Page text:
Abbasid Caliphate

Abbasid Caliphate

Abbasid Caliphate
الخلافة العباسية
al-Khilāfah al-‘Abbāsīyyah




(under Mamluk Sultanate)


Abbasid Caliphate at its greatest extent, c. 850.
Capital Kufa

Languages Official language:
Regional languages:
Oghuz Turkic
Greek, Kurdish, Persian,
Religion Sunni Islam
Government Caliphate
 -  750–754 As-Saffah (first)
 -  1242–1258 Al-Musta'sim (last)(caliph in Baghdad)
 -  1508–1517 al-Mutawakkil III(last)(caliph in cairo)
 -  Established 750
 -  Disestablished 1517
Currency Dinar (gold coin)
Dirham (silver coin)
Fals (copper coin)
Today part of
Part of a series on the
Detail from the Ishtar Gate
Ancient Iraq
Classical Iraq
Medieval Iraq
20th-century Iraq
Republic of Iraq
Iraq portal

The Abbasid Caliphate (Arabic: الخلافة العباسية‎ / ALA-LC: al-Khilāfah al-‘Abbāsīyyah), was the third of the Islamic caliphates to succeed the Islamic prophet Muhammad. The Abbasid dynasty descended from Muhammad's youngest uncle, Abbas ibn Abd al-Muttalib (566–653 CE). They ruled as caliphs, for most of their period from their capital in Baghdad in modern-day Iraq, after taking back authority of the Muslim empire from the Umayyads in 750 CE (132 AH).

The Abbasid caliphate first centered their government in Kufa, but in 762 the caliph Al-Mansur founded the city of Baghdad, north of the Persian capital city of Ctesiphon. The choice of a capital so close to Persia proper reflects a growing reliance on Persian bureaucrats, most notably of the Barmakid family, to govern the territories conquered by Arab Muslims, as well as an increasing inclusion of non-Arab Muslims in the ummah. Despite this cooperation, the Abbasids of the 8th century were forced to cede authority over Al-Andalus and Maghreb to the Umayyads, Morocco to the Idrisid dynasty, Ifriqiya to the Aghlabids, and Egypt to the Shi'ite Caliphate of the Fatimids. The political power of the caliphs largely ended with the rise of the Buyids and the Seljuq Turks.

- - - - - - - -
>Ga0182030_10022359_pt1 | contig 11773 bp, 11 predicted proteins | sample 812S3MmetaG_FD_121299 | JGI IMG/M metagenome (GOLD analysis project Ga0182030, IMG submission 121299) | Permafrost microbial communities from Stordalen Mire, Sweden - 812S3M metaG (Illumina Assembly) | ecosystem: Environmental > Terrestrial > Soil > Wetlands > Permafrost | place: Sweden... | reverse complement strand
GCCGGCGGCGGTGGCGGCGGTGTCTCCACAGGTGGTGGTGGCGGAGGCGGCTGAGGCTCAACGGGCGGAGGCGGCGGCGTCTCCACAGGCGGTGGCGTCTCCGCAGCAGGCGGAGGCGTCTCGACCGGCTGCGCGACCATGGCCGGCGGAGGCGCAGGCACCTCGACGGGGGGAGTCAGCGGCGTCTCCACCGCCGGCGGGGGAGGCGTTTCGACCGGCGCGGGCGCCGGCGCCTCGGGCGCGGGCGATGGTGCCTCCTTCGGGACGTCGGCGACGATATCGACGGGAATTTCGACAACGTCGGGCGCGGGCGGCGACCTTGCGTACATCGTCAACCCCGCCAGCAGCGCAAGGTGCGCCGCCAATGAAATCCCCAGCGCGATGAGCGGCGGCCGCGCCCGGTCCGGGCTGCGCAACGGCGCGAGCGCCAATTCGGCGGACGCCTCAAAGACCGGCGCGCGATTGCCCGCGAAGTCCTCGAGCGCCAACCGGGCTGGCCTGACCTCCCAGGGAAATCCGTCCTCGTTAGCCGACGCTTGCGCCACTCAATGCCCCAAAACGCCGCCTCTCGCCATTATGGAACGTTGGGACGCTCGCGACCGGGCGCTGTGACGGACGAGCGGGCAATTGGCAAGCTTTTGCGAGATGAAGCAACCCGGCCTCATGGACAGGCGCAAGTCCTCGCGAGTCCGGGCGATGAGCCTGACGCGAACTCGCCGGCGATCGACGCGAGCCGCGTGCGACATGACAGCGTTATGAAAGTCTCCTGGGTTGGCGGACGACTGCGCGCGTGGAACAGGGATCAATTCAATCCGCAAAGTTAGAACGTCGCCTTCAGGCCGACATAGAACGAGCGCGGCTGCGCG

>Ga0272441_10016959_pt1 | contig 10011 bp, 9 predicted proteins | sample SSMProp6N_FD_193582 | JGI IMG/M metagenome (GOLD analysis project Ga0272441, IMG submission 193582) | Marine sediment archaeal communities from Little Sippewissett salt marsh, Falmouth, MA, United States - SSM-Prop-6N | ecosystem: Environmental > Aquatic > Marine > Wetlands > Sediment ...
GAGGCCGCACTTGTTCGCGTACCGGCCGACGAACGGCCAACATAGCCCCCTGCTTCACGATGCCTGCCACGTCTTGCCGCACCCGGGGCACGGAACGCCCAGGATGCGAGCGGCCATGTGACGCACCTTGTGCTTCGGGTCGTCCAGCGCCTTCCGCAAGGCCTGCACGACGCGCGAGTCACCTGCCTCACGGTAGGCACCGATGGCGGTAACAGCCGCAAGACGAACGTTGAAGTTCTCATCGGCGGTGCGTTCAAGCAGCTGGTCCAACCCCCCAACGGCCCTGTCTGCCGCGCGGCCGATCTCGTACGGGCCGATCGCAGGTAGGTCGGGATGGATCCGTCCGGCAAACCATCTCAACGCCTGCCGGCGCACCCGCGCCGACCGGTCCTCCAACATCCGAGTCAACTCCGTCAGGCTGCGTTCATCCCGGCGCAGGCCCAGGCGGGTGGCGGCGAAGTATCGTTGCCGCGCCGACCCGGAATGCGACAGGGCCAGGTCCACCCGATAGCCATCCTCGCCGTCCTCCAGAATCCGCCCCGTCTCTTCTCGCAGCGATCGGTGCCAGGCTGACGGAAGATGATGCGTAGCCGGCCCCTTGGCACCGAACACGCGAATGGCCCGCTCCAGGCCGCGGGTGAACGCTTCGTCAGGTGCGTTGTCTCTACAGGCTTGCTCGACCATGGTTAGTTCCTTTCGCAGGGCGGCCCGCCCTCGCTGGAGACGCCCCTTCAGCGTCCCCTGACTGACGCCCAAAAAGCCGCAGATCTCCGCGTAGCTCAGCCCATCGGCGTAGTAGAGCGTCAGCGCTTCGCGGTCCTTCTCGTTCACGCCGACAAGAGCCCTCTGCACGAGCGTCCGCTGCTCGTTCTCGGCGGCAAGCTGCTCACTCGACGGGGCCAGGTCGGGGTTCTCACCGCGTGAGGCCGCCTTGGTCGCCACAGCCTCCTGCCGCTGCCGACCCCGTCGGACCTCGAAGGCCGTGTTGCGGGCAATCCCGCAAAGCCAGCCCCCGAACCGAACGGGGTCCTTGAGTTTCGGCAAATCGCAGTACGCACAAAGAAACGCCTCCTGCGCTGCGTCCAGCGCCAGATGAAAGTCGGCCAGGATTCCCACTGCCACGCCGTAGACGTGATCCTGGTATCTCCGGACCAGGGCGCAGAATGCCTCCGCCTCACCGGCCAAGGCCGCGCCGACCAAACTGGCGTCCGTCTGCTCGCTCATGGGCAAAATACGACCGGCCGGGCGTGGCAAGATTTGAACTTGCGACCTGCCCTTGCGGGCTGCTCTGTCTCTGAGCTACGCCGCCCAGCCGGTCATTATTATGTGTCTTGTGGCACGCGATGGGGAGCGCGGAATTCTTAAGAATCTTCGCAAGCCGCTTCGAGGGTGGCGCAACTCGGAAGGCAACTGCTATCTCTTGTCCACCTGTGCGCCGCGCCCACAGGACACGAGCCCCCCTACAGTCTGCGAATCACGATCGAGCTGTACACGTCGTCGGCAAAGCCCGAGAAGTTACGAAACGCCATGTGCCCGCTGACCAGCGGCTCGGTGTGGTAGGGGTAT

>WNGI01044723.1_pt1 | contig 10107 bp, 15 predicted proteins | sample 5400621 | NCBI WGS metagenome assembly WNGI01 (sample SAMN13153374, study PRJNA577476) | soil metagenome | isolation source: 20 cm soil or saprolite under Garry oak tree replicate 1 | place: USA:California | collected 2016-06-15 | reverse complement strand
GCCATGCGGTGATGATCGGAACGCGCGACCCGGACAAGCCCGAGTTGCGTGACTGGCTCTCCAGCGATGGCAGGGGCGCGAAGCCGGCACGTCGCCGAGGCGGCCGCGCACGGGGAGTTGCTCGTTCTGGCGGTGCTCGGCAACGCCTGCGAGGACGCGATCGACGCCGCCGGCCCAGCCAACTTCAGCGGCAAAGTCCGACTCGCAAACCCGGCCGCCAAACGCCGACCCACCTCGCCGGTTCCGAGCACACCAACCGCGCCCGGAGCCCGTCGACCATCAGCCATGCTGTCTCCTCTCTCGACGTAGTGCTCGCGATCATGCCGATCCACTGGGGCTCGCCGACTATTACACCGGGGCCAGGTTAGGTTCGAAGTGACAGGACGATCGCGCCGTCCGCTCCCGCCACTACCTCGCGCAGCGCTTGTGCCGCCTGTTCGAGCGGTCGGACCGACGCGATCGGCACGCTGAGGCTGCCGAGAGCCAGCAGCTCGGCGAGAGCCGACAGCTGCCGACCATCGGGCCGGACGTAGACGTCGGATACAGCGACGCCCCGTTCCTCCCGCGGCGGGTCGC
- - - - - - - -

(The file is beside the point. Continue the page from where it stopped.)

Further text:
Although Abbasid leadership over the vast Islamic empire was gradually reduced to a ceremonial religious function, the dynasty retained control over its Mesopotamian demesne. The capital city of Baghdad became a center of science, culture, philosophy and invention during the Golden Age of Islam. This period of cultural fruition ended in 1258 with the sack of Baghdad by the Mongols under Hulagu Khan. The Abbasid line of rulers, and Muslim culture in general, recentered themselves in the Mamluk capital of Cairo in 1261. Though lacking in political power, the dynasty continued to claim authority in religious matters until after the Ottoman conquest of Egypt (1517).[1]


  • Rise 1
  • Power 2
  • Islamic Golden Age 3
    • Science 3.1
    • Literature 3.2
    • Philosophy 3.3
    • Technology 3.4